LNG as a ship fuel has been discussed in shipping circles for approximately five years now. However, the first non-gas-carrier vessel running on LNG came into operation in Norway in 2000. This was the only such vessel for 13 years, until the first LNG-fuelled vessels not operating in Norwegian waters came into service in 2013. Now, LNG as a ship fuel is spreading into worldwide commercial shipping. Today, 50 LNG-fuelled ships are in service and six of them operate outside Norway. This year was the first time that the order book for LNG-fuelled ships contained more ships than the number of LNG-fuelled ships in operation. Sixty-six ships are on order and only 19 of them will operate in Norway, while 20 will operate in the US and 23 in Europe outside Norwegian waters. The first container ship on order will come into service in 2015 but 14 of the 66 vessels on order are container ships, ten of them classed by DNV GL. All container ships on order will operate in European and North American waters. They are the answer to the SECA/ECA fuel-cost challenges.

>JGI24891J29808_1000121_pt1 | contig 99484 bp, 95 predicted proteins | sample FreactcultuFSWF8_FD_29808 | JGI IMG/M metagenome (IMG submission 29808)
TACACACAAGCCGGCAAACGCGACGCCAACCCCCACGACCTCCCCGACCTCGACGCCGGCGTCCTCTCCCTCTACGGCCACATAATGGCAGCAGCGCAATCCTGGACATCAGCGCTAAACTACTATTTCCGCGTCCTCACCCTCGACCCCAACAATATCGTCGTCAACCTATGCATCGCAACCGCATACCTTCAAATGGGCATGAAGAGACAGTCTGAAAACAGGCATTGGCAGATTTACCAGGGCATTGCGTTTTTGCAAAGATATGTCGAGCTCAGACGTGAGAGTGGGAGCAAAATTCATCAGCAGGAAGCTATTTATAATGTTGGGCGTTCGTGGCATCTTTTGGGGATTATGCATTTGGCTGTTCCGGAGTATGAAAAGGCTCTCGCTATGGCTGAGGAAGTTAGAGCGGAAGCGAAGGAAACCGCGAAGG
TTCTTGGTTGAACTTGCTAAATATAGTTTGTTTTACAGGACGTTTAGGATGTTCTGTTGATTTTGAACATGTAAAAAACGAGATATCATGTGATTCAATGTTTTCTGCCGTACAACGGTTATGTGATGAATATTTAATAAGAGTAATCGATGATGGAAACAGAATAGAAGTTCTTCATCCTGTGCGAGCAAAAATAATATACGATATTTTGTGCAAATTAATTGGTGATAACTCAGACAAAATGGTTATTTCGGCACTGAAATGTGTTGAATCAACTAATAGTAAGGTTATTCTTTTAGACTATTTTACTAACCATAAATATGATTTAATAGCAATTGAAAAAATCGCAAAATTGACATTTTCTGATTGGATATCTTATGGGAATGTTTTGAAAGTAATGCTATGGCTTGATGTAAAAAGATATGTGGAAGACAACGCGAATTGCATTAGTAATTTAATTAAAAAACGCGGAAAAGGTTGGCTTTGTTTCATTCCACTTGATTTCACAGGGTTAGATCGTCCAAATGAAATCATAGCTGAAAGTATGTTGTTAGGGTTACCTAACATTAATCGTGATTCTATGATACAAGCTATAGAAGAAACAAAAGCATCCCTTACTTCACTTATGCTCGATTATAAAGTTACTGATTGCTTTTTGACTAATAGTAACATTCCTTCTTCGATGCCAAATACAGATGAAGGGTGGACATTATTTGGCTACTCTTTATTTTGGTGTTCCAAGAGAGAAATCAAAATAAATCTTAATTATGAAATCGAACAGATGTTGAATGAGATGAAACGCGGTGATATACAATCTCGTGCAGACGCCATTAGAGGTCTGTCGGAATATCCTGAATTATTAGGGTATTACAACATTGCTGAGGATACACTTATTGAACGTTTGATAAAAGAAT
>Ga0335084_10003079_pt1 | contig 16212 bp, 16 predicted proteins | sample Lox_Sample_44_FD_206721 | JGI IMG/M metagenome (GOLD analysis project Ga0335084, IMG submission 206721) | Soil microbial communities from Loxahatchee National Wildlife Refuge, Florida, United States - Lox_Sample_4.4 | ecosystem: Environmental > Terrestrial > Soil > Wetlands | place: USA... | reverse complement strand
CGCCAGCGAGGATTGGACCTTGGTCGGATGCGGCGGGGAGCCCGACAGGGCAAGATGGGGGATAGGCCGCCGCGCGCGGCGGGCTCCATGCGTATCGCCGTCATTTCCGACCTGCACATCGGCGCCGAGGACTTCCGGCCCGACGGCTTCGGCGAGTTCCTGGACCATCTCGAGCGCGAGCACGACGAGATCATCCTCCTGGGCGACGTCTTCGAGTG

Converting to LNG

The low gas prices in the US make LNG a fuel alternative for all vessels sailing between the US and Europe or US and Asia, even in competition with today’s HFO prices. With the IMO worldwide sulphur limit of 0.5% becoming applicable in 2020, global container shipping will also benefit from lower fuel costs. First movers are preparing for this by using DNV GL’s LNG Ready Approval In Principle. For example, UASC is currently building 17 large container vessels (14,000 and 18,000 TEU capacity) that will also be prepared for running on LNG. DNV GL certified these vessels with an Approval In Principle for the LNG system which is intended to be installed if the vessels are converted to LNG.

Certification during the design phase

With an increasing number of vessels running on LNG, the availability of this fuel will improve very quickly. DNV GL predicts 1,000 vessels operating on LNG in 2020 and these vessels will need four million tonnes of LNG as fuel. In 2020, we expect approximately 250 vessels running on LNG to come into service. This will be approx. 9% of all newbuildings.

On the other hand, 91% of all newbuildings will not be built for using LNG. It is obvious that these 91% should at least be LNG ready to ensure that they will be able to operate successfully during their lifetime. DNV GL can help them be really LNG ready with its LNG Ready service, which is a modularized service that includes modules for reviewing documents in an early project state and Approval In Principle certification during the design phase.